Until the year 2277, women will have to wait 257 years before they can get equal pay.
According to the World Economic Forum, change won’t be happening anytime soon at current rates. The gender gap in economic opportunity and participation won’t be closing in the next 257 years. This is a drastic increase in waiting time compared to last year’s estimate at 202 years. The data is presented in the non-government organization’s latest Global Gender Gap Report published last Tuesday.
The recently published report measures gender gap estimates across various fields including economics, health, education, and politics. It also ranked 153 nations based on how close they come to gender equality across these categories.
Hailed as the most gender-equal country of eleven years in a row is the Nordic nation Iceland. Its fellow Nordic countries — Norway, Sweden, and Finland — also place in the top five along with Nicaragua. Ranking the lowest overall is Yemen.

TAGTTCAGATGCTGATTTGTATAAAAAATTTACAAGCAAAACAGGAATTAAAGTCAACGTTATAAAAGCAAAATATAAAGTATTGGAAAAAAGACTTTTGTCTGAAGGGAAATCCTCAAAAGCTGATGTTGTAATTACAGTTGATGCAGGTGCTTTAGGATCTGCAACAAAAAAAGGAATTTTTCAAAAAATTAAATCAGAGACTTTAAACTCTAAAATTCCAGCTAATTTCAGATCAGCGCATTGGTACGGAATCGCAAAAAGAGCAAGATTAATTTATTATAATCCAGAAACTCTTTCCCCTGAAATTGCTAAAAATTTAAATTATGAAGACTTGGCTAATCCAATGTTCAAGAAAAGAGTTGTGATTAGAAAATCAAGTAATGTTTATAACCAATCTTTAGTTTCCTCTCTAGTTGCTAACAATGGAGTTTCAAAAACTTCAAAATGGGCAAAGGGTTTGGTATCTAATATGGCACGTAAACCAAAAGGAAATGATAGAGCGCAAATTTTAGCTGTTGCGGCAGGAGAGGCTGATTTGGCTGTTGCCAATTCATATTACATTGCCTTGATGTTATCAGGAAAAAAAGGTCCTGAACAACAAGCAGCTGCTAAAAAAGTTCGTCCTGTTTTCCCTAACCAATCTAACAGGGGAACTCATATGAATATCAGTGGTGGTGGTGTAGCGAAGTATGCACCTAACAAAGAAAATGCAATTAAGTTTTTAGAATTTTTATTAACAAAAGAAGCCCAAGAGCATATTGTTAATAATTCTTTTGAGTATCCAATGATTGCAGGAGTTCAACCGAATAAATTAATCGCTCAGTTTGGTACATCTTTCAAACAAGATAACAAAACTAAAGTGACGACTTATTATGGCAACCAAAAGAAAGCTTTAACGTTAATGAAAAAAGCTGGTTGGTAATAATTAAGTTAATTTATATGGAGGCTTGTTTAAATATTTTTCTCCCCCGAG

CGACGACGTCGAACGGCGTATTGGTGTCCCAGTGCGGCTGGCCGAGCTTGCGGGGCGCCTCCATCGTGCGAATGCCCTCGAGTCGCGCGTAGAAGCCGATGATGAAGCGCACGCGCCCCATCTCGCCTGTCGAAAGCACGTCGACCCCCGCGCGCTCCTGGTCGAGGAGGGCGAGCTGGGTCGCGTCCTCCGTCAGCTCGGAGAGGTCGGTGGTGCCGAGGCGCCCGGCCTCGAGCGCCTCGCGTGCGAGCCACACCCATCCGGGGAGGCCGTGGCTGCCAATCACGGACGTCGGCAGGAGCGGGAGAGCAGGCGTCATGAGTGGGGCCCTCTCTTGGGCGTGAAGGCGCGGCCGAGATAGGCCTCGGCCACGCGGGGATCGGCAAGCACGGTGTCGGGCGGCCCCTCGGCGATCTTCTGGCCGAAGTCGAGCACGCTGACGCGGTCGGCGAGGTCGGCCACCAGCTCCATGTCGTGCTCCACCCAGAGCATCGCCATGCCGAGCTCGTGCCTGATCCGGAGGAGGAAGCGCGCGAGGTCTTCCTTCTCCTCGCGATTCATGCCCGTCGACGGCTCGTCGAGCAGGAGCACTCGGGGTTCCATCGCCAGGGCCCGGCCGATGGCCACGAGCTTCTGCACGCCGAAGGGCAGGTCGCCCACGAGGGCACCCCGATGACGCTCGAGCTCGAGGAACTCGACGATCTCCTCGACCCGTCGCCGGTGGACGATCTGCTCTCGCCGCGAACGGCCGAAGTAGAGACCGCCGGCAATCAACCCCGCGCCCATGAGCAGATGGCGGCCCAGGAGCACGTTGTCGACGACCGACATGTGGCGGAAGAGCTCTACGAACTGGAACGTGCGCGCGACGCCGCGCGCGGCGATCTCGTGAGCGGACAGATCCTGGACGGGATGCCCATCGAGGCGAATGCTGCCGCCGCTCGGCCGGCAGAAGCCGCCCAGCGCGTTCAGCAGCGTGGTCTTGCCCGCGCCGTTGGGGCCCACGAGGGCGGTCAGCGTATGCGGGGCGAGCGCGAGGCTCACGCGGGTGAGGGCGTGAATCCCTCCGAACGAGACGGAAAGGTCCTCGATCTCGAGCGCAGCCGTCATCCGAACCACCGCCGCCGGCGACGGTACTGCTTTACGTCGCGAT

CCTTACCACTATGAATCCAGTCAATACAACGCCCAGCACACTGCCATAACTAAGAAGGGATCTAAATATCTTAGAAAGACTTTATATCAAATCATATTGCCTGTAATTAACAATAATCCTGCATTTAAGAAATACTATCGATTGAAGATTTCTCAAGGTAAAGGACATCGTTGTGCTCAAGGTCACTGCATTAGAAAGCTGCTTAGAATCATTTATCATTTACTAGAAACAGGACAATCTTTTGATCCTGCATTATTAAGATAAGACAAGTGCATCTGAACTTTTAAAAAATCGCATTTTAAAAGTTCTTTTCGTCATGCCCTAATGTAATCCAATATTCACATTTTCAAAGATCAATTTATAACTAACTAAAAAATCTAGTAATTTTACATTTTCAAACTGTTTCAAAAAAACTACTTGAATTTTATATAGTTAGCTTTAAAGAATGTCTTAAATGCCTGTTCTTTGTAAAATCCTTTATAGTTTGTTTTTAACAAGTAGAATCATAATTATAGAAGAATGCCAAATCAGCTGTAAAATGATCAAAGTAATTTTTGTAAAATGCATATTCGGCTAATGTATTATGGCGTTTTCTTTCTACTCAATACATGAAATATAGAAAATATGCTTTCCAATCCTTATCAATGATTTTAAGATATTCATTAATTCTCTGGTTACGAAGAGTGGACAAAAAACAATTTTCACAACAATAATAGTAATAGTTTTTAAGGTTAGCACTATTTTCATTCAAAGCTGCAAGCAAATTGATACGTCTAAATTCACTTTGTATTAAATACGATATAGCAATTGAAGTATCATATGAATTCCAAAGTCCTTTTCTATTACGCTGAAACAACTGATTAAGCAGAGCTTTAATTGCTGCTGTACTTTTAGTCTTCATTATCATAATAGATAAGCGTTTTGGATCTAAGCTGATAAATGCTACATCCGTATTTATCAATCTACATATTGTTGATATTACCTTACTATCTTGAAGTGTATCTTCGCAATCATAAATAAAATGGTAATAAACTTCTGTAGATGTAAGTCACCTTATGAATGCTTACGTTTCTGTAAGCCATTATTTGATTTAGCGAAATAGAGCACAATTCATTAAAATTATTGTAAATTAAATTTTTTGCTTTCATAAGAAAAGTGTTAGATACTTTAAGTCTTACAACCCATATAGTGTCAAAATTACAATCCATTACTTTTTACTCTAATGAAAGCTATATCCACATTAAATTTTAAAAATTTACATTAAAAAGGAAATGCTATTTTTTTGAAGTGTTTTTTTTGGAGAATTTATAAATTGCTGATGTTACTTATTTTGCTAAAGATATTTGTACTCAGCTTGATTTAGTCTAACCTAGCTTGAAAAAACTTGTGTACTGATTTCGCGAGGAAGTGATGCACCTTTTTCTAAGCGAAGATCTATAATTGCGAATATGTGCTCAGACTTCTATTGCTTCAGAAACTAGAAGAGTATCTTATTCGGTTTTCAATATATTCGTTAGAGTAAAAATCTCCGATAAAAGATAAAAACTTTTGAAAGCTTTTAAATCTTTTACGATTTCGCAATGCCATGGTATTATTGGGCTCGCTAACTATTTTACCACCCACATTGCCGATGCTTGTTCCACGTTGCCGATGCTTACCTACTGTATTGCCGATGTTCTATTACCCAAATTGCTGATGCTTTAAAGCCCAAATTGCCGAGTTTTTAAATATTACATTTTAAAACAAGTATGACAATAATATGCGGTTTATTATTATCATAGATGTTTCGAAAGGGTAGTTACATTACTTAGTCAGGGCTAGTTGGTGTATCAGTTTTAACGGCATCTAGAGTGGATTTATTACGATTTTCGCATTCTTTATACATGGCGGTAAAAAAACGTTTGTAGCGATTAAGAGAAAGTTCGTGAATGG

While 101 countries from the assessment have increased in scores, the United States went down by two spots from last year’s results. America currently ranks 53rd on the list.
The World Economic Forum’s report cites several factors as the reason for the global widening of the economic gender gap. One factor is that more women are in sectors that are impacted the most by automation, including the retail sector. Another is the lack of women entering professions that hold the most noticeable wage growth, like those in the tech industry.
All over the world, women continue to hold demonstrations addressing the gender pay gap.